Legendary fund manager Li Lu (who Charlie Munger backed) once said, 'The biggest investment risk is not the volatility of prices, but whether you will suffer a permanent loss of capital.' So it might be obvious that you need to consider debt, when you think about how risky any given stock is, because too much debt can sink a company. As with many other companies Besqab AB (publ) (STO:BESQ) makes use of debt. But the real question is whether this debt is making the company risky.
When Is Debt Dangerous?
Debt is a tool to help businesses grow, but if a business is incapable of paying off its lenders, then it exists at their mercy. If things get really bad, the lenders can take control of the business. However, a more frequent (but still costly) occurrence is where a company must issue shares at bargain-basement prices, permanently diluting shareholders, just to shore up its balance sheet. Of course, debt can be an important tool in businesses, particularly capital heavy businesses. The first step when considering a company's debt levels is to consider its cash and debt together.
How Much Debt Does Besqab Carry?
The image below, which you can click on for greater detail, shows that at March 2021 Besqab had debt of kr1.67b, up from kr1.53b in one year. However, it does have kr466.4m in cash offsetting this, leading to net debt of about kr1.20b.
How Strong Is Besqab's Balance Sheet?
We can see from the most recent balance sheet that Besqab had liabilities of kr1.88b falling due within a year, and liabilities of kr71.6m due beyond that. On the other hand, it had cash of kr466.4m and kr300.4m worth of receivables due within a year. So it has liabilities totalling kr1.19b more than its cash and near-term receivables, combined.
While this might seem like a lot, it is not so bad since Besqab has a market capitalization of kr2.52b, and so it could probably strengthen its balance sheet by raising capital if it needed to. But it's clear that we should definitely closely examine whether it can manage its debt without dilution.
We measure a company's debt load relative to its earnings power by looking at its net debt divided by its earnings before interest, tax, depreciation, and amortization (EBITDA) and by calculating how easily its earnings before interest and tax (EBIT) cover its interest expense (interest cover). This way, we consider both the absolute quantum of the debt, as well as the interest rates paid on it.
Strangely Besqab has a sky high EBITDA ratio of 12.7, implying high debt, but a strong interest coverage of 47.0. This means that unless the company has access to very cheap debt, that interest expense will likely grow in the future. Unfortunately, Besqab's EBIT flopped 14% over the last four quarters. If that sort of decline is not arrested, then the managing its debt will be harder than selling broccoli flavoured ice-cream for a premium. There's no doubt that we learn most about debt from the balance sheet. But it is Besqab's earnings that will influence how the balance sheet holds up in the future. So if you're keen to discover more about its earnings, it might be worth checking out this graph of its long term earnings trend.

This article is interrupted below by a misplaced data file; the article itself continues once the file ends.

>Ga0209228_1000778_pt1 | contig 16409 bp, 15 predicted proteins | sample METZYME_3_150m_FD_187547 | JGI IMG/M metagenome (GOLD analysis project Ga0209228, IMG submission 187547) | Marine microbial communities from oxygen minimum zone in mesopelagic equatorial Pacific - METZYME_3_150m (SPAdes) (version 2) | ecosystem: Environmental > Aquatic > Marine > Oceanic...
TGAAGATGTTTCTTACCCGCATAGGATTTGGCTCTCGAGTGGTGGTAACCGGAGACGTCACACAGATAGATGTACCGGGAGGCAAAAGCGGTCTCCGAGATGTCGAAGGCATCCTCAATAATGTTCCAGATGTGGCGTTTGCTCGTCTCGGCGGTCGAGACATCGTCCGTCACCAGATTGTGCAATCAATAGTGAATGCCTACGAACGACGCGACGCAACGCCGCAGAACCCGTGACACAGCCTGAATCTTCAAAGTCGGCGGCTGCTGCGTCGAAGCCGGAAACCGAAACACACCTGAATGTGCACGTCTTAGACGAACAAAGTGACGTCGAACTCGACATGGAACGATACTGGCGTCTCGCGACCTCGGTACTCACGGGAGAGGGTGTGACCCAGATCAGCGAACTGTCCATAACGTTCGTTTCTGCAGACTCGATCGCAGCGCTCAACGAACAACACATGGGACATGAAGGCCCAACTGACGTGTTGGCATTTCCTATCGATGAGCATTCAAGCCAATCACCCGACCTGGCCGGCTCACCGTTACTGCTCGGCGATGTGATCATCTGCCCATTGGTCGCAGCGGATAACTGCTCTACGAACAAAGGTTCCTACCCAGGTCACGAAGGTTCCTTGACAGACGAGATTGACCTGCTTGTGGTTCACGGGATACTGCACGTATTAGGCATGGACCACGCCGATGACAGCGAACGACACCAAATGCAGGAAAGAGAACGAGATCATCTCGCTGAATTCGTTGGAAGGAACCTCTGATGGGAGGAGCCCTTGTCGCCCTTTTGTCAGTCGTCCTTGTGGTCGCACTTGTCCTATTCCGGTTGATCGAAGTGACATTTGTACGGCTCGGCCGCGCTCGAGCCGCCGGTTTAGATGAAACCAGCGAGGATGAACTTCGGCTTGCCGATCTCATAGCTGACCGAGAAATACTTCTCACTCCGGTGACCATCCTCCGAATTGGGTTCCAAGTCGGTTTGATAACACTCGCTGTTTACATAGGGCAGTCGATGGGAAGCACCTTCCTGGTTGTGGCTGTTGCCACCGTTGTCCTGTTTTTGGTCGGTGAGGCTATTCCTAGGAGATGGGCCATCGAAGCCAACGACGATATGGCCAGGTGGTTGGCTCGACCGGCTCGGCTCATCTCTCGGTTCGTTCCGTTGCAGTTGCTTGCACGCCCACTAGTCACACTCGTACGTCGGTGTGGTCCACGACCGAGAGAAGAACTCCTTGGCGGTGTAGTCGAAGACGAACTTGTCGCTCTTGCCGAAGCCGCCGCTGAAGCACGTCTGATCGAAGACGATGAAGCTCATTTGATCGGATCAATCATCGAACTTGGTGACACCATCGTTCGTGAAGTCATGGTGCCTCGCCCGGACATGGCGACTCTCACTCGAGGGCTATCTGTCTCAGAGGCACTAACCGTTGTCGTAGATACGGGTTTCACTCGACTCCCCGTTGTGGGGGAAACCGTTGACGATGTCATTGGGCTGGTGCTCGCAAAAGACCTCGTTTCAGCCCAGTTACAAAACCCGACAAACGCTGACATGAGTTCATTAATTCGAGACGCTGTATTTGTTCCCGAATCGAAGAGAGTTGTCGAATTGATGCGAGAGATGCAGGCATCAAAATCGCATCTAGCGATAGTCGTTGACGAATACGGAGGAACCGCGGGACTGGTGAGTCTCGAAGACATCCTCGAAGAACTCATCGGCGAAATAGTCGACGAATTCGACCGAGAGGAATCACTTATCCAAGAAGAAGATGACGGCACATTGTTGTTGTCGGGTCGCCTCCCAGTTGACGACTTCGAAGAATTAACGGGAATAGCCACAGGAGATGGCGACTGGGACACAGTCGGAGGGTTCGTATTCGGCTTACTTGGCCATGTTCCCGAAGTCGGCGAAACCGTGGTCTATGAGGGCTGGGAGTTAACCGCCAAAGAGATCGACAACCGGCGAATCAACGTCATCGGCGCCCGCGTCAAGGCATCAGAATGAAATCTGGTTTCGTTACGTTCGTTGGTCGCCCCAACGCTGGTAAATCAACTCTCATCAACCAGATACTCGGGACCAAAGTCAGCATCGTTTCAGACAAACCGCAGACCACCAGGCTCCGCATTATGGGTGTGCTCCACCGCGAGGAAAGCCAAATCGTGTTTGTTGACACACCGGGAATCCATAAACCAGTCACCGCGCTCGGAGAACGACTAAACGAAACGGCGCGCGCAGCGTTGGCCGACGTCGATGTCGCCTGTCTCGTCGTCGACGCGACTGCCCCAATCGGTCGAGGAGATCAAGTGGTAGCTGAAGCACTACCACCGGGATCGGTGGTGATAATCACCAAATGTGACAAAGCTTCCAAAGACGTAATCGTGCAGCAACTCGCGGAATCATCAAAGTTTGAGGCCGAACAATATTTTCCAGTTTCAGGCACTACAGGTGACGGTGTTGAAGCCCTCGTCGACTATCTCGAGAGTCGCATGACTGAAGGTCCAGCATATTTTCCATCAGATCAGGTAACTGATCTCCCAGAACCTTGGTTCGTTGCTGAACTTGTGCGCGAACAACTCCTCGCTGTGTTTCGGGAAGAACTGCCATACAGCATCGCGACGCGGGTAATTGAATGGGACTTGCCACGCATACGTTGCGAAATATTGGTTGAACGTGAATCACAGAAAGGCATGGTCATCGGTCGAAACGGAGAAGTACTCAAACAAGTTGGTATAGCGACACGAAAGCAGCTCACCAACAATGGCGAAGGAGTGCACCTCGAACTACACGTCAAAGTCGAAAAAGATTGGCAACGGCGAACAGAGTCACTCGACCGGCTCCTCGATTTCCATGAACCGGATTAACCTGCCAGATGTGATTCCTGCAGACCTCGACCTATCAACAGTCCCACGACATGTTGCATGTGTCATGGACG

Finally, a business needs free cash flow to pay off debt; accounting profits just don't cut it. So we always check how much of that EBIT is translated into free cash flow. Over the last three years, Besqab saw substantial negative free cash flow, in total. While that may be a result of expenditure for growth, it does make the debt far more risky.
On the face of it, Besqab's net debt to EBITDA left us tentative about the stock, and its conversion of EBIT to free cash flow was no more enticing than the one empty restaurant on the busiest night of the year. But at least it's pretty decent at covering its interest expense with its EBIT; that's encouraging. Looking at the bigger picture, it seems clear to us that Besqab's use of debt is creating risks for the company. If everything goes well that may pay off but the downside of this debt is a greater risk of permanent losses. There's no doubt that we learn most about debt from the balance sheet. However, not all investment risk resides within the balance sheet - far from it. For example Besqab has 4 warning signs (and 3 which are significant) we think you should know about.
Of course, if you're the type of investor who prefers buying stocks without the burden of debt, then don't hesitate to discover our exclusive list of net cash growth stocks, today.
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